What happens to credit card debt during estate administration?

On Behalf of | Jan 17, 2024 | Blog, Probate And Estate Administration |

During the estate administration process in Pennsylvania, the handling of credit card debt requires careful consideration.

When someone dies, the executor of the estate is responsible for notifying creditors. Creditors have a specified period to come forward and submit claims against the estate. This step helps account for all outstanding debts, including credit card balances.

Debt priority

After creditor notification, the estate’s executor must prioritize the payment of debts. In the case of credit card debt, the executor must evaluate the available assets and allocate funds accordingly. Pennsylvania law outlines a specific order for debts, with certain debts taking precedence over others. The order of priority generally is as follows: reasonable funeral expenses, costs of estate administration, taxes, secured debts and unsecured debts, including credit cards.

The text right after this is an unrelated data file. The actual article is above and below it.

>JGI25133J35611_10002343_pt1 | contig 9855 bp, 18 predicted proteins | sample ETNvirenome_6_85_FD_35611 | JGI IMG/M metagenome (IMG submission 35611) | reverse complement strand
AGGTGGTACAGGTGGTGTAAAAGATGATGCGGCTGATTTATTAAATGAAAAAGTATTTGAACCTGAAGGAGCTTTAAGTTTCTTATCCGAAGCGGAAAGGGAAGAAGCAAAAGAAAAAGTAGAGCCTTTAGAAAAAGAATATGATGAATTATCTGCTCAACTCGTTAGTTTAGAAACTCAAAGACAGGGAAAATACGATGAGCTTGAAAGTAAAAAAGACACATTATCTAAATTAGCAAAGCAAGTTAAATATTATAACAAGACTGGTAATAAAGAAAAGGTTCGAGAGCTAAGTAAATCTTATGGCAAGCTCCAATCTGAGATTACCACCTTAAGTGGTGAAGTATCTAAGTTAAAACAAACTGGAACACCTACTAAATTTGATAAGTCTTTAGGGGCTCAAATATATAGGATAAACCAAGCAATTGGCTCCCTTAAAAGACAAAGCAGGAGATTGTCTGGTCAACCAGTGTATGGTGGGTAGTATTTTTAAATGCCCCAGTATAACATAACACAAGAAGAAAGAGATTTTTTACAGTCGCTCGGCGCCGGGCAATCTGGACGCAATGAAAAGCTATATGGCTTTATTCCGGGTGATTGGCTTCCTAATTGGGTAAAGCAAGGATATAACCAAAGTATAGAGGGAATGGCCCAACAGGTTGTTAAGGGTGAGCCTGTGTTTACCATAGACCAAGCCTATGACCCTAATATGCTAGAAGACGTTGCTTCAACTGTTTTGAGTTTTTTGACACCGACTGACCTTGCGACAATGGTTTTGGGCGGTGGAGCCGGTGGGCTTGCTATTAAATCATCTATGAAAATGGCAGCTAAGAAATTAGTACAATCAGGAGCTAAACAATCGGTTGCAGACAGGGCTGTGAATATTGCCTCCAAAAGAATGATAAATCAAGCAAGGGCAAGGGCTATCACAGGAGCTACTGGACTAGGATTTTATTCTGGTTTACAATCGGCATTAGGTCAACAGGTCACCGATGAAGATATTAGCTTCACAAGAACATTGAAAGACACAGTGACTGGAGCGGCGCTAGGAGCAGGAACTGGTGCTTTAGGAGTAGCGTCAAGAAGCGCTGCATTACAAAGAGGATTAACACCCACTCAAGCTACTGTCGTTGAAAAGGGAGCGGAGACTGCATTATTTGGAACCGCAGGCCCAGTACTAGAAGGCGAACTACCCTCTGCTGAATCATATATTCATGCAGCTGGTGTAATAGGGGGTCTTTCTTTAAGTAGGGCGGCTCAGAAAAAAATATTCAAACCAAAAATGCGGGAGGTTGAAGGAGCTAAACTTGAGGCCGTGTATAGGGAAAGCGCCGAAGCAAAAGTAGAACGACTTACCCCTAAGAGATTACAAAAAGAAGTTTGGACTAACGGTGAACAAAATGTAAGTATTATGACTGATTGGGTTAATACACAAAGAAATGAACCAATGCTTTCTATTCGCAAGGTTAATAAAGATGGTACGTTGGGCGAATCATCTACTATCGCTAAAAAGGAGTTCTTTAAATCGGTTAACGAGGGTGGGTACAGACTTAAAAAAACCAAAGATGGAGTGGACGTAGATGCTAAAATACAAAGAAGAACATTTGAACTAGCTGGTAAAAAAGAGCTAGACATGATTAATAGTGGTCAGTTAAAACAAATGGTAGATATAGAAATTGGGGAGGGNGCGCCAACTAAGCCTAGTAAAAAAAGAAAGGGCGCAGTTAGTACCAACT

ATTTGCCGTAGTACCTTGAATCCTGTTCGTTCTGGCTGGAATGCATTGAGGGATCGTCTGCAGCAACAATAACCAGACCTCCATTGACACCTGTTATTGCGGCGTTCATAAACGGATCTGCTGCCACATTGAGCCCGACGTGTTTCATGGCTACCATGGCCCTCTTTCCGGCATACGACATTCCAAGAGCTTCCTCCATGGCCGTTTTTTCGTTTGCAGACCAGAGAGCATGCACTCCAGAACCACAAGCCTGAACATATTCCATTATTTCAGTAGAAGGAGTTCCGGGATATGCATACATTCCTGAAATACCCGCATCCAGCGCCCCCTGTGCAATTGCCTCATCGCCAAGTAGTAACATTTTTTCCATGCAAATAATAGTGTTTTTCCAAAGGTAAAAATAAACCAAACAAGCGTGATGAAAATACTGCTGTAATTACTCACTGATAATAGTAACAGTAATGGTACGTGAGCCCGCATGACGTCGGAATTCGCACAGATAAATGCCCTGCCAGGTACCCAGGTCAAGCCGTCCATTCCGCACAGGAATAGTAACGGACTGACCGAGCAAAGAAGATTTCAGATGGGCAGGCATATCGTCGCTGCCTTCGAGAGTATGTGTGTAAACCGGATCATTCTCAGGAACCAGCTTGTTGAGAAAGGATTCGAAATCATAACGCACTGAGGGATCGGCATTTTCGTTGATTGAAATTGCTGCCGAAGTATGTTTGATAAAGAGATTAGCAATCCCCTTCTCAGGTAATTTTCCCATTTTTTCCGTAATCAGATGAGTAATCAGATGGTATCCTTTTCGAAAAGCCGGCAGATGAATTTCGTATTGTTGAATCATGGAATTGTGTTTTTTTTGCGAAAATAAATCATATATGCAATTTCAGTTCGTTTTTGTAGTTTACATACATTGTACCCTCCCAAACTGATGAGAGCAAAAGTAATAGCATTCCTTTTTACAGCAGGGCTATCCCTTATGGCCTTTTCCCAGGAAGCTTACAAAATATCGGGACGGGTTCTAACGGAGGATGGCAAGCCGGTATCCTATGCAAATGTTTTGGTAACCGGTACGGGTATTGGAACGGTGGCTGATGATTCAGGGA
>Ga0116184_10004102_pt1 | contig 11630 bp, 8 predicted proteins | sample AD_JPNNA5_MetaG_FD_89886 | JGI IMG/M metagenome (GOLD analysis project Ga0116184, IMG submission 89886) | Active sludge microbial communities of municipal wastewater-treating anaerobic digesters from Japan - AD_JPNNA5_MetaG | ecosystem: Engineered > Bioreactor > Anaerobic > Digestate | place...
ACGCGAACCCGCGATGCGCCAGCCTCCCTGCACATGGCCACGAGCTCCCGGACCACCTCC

Sale of assets and debt settlement

In situations where the estate lacks sufficient liquid assets to cover outstanding debts, the executor may need to sell assets to generate the necessary funds. The proceeds can help settle the debts, including credit card balances. The average credit card balance in Pennsylvania is $5,840.

Depending on how many assets and debts the estate has, there may not be enough to pay all debts, especially lower-priority unsecured debts. A pro rata distribution may occur in which creditors receive a percentage of their claim.


Once settlement occurs for all outstanding debts, including credit card debt, the remaining assets go to the heirs of the deceased. Pennsylvania law specifies the order and manner in which distribution should occur.

Understanding these steps is necessary for individuals in the estate administration process to navigate it successfully and fulfill their responsibilities under Pennsylvania law.